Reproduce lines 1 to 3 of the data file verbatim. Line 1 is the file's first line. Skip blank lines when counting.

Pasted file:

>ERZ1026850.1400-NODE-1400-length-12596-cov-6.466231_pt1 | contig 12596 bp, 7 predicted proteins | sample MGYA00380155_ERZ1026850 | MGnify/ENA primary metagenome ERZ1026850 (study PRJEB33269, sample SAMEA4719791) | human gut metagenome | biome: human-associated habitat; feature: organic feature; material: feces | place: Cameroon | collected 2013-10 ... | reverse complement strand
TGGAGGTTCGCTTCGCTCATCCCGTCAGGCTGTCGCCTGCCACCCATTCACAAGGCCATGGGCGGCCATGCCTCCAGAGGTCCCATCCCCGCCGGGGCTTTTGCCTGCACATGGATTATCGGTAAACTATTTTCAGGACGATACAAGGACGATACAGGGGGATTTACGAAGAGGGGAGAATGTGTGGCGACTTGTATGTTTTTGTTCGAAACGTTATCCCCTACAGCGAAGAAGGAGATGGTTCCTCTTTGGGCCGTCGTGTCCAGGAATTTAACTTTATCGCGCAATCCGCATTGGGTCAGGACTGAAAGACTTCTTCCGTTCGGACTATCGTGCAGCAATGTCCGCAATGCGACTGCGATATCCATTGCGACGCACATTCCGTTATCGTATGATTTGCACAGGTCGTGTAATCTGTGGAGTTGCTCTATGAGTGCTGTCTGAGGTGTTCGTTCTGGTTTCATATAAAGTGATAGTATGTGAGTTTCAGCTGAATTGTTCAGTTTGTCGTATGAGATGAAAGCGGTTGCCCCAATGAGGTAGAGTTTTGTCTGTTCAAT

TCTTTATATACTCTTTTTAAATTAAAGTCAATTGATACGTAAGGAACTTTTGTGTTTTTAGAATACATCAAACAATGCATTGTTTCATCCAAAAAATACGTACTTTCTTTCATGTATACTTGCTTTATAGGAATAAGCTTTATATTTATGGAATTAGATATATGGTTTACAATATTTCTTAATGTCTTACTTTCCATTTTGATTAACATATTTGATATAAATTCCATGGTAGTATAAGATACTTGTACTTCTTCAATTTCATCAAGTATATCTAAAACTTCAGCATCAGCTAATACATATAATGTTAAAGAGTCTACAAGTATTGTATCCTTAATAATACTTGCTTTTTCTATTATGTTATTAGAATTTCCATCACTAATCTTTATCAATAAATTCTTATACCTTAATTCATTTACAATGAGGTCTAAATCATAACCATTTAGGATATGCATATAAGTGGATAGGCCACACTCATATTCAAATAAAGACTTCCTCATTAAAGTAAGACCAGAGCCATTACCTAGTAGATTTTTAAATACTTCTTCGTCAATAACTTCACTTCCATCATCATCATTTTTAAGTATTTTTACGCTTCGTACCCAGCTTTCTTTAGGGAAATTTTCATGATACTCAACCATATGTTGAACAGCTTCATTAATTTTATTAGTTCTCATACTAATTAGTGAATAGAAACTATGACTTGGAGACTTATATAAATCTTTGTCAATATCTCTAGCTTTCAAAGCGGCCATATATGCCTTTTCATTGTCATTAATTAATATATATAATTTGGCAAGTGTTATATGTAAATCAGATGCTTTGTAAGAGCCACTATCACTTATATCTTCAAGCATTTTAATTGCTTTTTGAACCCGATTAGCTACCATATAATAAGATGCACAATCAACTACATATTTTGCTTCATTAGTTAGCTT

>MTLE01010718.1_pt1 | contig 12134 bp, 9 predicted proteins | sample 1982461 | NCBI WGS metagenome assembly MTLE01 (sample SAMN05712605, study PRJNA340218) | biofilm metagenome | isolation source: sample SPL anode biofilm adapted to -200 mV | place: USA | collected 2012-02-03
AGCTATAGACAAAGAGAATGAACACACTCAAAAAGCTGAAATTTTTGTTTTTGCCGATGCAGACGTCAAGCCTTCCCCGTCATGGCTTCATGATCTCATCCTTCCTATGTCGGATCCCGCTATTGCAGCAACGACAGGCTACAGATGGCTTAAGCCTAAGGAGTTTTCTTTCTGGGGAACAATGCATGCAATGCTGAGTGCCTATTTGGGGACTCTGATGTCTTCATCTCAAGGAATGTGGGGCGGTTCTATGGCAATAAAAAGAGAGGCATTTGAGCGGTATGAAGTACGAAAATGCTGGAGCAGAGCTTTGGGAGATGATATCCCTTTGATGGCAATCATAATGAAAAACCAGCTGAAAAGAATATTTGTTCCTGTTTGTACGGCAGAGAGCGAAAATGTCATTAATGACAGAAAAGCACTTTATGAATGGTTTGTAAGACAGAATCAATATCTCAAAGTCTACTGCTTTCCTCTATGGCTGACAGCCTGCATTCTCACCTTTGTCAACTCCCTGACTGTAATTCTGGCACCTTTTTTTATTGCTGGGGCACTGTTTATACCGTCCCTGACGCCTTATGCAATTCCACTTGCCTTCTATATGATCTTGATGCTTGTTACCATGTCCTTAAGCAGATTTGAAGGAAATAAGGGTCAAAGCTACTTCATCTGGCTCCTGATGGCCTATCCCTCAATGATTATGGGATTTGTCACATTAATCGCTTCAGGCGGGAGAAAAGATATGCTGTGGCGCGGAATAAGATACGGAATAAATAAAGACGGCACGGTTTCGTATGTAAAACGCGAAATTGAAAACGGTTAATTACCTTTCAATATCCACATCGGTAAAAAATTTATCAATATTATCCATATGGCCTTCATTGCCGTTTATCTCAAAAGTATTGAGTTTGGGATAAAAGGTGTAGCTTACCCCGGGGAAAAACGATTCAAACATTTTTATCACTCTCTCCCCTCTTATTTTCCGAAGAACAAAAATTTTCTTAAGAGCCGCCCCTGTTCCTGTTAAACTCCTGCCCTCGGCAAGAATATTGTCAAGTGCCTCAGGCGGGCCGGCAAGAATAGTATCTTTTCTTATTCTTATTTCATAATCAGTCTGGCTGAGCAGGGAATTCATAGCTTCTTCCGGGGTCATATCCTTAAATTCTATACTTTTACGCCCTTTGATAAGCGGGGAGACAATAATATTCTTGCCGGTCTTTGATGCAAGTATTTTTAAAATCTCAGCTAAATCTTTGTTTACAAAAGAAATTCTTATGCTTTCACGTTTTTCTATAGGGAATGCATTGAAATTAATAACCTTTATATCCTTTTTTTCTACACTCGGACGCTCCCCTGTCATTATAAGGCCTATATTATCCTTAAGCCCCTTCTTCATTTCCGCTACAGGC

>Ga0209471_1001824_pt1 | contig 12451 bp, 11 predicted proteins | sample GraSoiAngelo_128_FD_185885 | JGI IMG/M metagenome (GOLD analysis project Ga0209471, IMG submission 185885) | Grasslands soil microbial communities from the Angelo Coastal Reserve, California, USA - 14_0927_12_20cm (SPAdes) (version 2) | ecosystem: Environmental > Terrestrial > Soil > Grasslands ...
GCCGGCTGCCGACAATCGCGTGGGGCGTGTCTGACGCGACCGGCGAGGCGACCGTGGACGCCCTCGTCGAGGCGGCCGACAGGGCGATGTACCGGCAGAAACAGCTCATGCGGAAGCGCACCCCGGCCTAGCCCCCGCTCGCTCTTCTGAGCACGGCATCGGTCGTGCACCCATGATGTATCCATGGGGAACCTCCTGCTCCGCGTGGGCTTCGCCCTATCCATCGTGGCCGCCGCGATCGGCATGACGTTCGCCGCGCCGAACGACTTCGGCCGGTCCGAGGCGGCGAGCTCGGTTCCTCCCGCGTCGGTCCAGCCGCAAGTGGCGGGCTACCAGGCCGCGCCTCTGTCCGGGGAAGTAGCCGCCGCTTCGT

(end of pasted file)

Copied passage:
>ERZ1026850.1400-NODE-1400-length-12596-cov-6.466231_pt1 | contig 12596 bp, 7 predicted proteins | sample MGYA00380155_ERZ1026850 | MGnify/ENA primary metagenome ERZ1026850 (study PRJEB33269, sample SAMEA4719791) | human gut metagenome | biome: human-associated habitat; feature: organic feature; material: feces | place: Cameroon | collected 2013-10 ... | reverse complement strand
TGGAGGTTCGCTTCGCTCATCCCGTCAGGCTGTCGCCTGCCACCCATTCACAAGGCCATGGGCGGCCATGCCTCCAGAGGTCCCATCCCCGCCGGGGCTTTTGCCTGCACATGGATTATCGGTAAACTATTTTCAGGACGATACAAGGACGATACAGGGGGATTTACGAAGAGGGGAGAATGTGTGGCGACTTGTATGTTTTTGTTCGAAACGTTATCCCCTACAGCGAAGAAGGAGATGGTTCCTCTTTGGGCCGTCGTGTCCAGGAATTTAACTTTATCGCGCAATCCGCATTGGGTCAGGACTGAAAGACTTCTTCCGTTCGGACTATCGTGCAGCAATGTCCGCAATGCGACTGCGATATCCATTGCGACGCACATTCCGTTATCGTATGATTTGCACAGGTCGTGTAATCTGTGGAGTTGCTCTATGAGTGCTGTCTGAGGTGTTCGTTCTGGTTTCATATAAAGTGATAGTATGTGAGTTTCAGCTGAATTGTTCAGTTTGTCGTATGAGATGAAAGCGGTTGCCCCAATGAGGTAGAGTTTTGTCTGTTCAAT

TCTTTATATACTCTTTTTAAATTAAAGTCAATTGATACGTAAGGAACTTTTGTGTTTTTAGAATACATCAAACAATGCATTGTTTCATCCAAAAAATACGTACTTTCTTTCATGTATACTTGCTTTATAGGAATAAGCTTTATATTTATGGAATTAGATATATGGTTTACAATATTTCTTAATGTCTTACTTTCCATTTTGATTAACATATTTGATATAAATTCCATGGTAGTATAAGATACTTGTACTTCTTCAATTTCATCAAGTATATCTAAAACTTCAGCATCAGCTAATACATATAATGTTAAAGAGTCTACAAGTATTGTATCCTTAATAATACTTGCTTTTTCTATTATGTTATTAGAATTTCCATCACTAATCTTTATCAATAAATTCTTATACCTTAATTCATTTACAATGAGGTCTAAATCATAACCATTTAGGATATGCATATAAGTGGATAGGCCACACTCATATTCAAATAAAGACTTCCTCATTAAAGTAAGACCAGAGCCATTACCTAGTAGATTTTTAAATACTTCTTCGTCAATAACTTCACTTCCATCATCATCATTTTTAAGTATTTTTACGCTTCGTACCCAGCTTTCTTTAGGGAAATTTTCATGATACTCAACCATATGTTGAACAGCTTCATTAATTTTATTAGTTCTCATACTAATTAGTGAATAGAAACTATGACTTGGAGACTTATATAAATCTTTGTCAATATCTCTAGCTTTCAAAGCGGCCATATATGCCTTTTCATTGTCATTAATTAATATATATAATTTGGCAAGTGTTATATGTAAATCAGATGCTTTGTAAGAGCCACTATCACTTATATCTTCAAGCATTTTAATTGCTTTTTGAACCCGATTAGCTACCATATAATAAGATGCACAATCAACTACATATTTTGCTTCATTAGTTAGCTT